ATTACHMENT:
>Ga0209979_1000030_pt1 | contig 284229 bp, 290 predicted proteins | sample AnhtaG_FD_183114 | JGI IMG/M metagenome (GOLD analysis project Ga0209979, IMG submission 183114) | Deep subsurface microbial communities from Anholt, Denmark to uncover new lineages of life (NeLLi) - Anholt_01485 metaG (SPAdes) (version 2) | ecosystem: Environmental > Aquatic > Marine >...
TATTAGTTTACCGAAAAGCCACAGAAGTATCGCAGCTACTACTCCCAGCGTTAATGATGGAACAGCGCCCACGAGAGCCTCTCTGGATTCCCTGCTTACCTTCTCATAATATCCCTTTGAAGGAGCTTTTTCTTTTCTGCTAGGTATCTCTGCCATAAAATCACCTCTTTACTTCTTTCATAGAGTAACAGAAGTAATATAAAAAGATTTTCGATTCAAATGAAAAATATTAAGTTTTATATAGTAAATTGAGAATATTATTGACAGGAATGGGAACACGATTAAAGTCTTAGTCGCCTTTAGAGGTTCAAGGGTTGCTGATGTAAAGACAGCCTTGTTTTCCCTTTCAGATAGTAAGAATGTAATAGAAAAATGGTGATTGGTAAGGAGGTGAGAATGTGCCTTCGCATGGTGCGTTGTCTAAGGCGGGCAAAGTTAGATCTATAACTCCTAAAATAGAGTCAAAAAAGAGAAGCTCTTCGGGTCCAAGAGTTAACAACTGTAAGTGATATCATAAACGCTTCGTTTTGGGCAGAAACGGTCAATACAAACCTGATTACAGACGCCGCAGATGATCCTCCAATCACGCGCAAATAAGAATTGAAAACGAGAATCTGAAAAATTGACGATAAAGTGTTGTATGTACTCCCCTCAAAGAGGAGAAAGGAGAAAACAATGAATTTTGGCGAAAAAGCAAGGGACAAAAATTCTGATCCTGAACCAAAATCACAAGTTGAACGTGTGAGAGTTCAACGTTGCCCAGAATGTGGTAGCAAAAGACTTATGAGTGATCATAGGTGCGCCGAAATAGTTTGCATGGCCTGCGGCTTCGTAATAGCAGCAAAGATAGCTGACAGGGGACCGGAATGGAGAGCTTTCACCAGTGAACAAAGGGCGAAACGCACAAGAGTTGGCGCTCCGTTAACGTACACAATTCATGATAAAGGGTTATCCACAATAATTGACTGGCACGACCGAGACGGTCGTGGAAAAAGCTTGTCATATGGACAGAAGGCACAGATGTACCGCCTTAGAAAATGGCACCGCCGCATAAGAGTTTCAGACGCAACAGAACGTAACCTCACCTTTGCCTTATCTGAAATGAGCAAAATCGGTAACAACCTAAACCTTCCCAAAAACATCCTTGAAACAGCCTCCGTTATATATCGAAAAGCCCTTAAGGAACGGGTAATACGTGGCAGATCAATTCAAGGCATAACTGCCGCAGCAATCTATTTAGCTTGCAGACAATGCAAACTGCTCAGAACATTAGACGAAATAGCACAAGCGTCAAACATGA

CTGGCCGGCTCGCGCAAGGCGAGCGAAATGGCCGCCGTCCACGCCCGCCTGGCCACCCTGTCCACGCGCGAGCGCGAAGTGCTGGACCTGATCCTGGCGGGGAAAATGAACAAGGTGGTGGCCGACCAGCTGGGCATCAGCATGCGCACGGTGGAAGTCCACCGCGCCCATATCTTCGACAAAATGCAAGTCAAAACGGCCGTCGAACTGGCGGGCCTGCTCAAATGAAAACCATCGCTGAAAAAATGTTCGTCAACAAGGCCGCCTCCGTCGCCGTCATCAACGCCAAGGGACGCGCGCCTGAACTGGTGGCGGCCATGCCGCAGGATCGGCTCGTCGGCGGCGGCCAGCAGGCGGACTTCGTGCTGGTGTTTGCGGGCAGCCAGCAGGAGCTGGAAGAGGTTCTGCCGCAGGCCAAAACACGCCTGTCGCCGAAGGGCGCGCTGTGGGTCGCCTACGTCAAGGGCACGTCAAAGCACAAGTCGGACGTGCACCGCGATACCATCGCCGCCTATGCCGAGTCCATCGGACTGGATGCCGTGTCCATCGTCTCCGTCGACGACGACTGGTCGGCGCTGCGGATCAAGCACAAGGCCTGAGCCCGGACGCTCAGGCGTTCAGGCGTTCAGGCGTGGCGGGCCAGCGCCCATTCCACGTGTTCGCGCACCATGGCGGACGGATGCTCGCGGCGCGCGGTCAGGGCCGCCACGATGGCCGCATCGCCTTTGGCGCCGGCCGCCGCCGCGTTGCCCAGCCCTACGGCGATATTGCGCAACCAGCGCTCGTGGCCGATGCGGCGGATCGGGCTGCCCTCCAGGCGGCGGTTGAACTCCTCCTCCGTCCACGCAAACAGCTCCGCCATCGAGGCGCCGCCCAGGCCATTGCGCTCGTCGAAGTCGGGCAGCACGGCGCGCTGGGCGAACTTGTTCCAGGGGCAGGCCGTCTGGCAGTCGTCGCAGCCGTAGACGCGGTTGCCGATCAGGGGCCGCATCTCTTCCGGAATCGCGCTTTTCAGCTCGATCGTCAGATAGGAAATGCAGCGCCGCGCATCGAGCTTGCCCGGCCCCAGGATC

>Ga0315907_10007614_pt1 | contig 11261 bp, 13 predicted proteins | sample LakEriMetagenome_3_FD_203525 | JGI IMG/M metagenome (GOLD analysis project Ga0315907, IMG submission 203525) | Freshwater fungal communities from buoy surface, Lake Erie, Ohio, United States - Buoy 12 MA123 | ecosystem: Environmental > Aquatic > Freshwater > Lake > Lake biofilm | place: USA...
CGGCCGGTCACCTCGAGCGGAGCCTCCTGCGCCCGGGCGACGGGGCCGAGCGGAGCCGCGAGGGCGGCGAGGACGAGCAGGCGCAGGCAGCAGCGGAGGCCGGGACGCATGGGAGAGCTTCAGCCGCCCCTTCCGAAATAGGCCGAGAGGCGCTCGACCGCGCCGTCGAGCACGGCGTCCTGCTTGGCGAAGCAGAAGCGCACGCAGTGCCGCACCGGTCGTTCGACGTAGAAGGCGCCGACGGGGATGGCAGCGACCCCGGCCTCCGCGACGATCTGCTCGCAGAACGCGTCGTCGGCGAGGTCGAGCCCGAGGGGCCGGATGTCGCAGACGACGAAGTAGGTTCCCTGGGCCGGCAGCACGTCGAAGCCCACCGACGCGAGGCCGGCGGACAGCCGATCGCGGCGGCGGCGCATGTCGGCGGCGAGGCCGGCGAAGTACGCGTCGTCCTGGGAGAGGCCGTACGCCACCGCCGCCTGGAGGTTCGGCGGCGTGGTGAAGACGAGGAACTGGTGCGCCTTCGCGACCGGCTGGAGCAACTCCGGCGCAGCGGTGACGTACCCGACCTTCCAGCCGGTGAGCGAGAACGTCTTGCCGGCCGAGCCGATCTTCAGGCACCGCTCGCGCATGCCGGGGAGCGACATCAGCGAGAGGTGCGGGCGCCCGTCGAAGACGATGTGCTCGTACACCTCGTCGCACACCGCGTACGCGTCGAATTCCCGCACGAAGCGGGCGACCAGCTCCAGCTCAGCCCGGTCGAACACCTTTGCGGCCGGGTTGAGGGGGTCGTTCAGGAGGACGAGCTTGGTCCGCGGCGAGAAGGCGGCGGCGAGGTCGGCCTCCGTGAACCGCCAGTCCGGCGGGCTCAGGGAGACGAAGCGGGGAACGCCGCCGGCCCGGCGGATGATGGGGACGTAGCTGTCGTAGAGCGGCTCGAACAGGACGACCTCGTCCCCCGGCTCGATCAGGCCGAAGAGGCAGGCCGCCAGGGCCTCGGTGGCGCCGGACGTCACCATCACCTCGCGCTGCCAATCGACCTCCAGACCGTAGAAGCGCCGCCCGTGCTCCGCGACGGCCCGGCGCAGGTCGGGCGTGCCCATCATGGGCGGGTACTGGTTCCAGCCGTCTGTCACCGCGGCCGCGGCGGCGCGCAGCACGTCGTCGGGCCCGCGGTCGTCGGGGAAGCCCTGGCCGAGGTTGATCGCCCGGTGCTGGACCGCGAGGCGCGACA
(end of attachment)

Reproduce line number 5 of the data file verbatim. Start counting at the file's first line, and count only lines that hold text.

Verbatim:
CGGCCGGTCACCTCGAGCGGAGCCTCCTGCGCCCGGGCGACGGGGCCGAGCGGAGCCGCGAGGGCGGCGAGGACGAGCAGGCGCAGGCAGCAGCGGAGGCCGGGACGCATGGGAGAGCTTCAGCCGCCCCTTCCGAAATAGGCCGAGAGGCGCTCGACCGCGCCGTCGAGCACGGCGTCCTGCTTGGCGAAGCAGAAGCGCACGCAGTGCCGCACCGGTCGTTCGACGTAGAAGGCGCCGACGGGGATGGCAGCGACCCCGGCCTCCGCGACGATCTGCTCGCAGAACGCGTCGTCGGCGAGGTCGAGCCCGAGGGGCCGGATGTCGCAGACGACGAAGTAGGTTCCCTGGGCCGGCAGCACGTCGAAGCCCACCGACGCGAGGCCGGCGGACAGCCGATCGCGGCGGCGGCGCATGTCGGCGGCGAGGCCGGCGAAGTACGCGTCGTCCTGGGAGAGGCCGTACGCCACCGCCGCCTGGAGGTTCGGCGGCGTGGTGAAGACGAGGAACTGGTGCGCCTTCGCGACCGGCTGGAGCAACTCCGGCGCAGCGGTGACGTACCCGACCTTCCAGCCGGTGAGCGAGAACGTCTTGCCGGCCGAGCCGATCTTCAGGCACCGCTCGCGCATGCCGGGGAGCGACATCAGCGAGAGGTGCGGGCGCCCGTCGAAGACGATGTGCTCGTACACCTCGTCGCACACCGCGTACGCGTCGAATTCCCGCACGAAGCGGGCGACCAGCTCCAGCTCAGCCCGGTCGAACACCTTTGCGGCCGGGTTGAGGGGGTCGTTCAGGAGGACGAGCTTGGTCCGCGGCGAGAAGGCGGCGGCGAGGTCGGCCTCCGTGAACCGCCAGTCCGGCGGGCTCAGGGAGACGAAGCGGGGAACGCCGCCGGCCCGGCGGATGATGGGGACGTAGCTGTCGTAGAGCGGCTCGAACAGGACGACCTCGTCCCCCGGCTCGATCAGGCCGAAGAGGCAGGCCGCCAGGGCCTCGGTGGCGCCGGACGTCACCATCACCTCGCGCTGCCAATCGACCTCCAGACCGTAGAAGCGCCGCCCGTGCTCCGCGACGGCCCGGCGCAGGTCGGGCGTGCCCATCATGGGCGGGTACTGGTTCCAGCCGTCTGTCACCGCGGCCGCGGCGGCGCGCAGCACGTCGTCGGGCCCGCGGTCGTCGGGGAAGCCCTGGCCGAGGTTGATCGCCCGGTGCTGGACCGCGAGGCGCGACA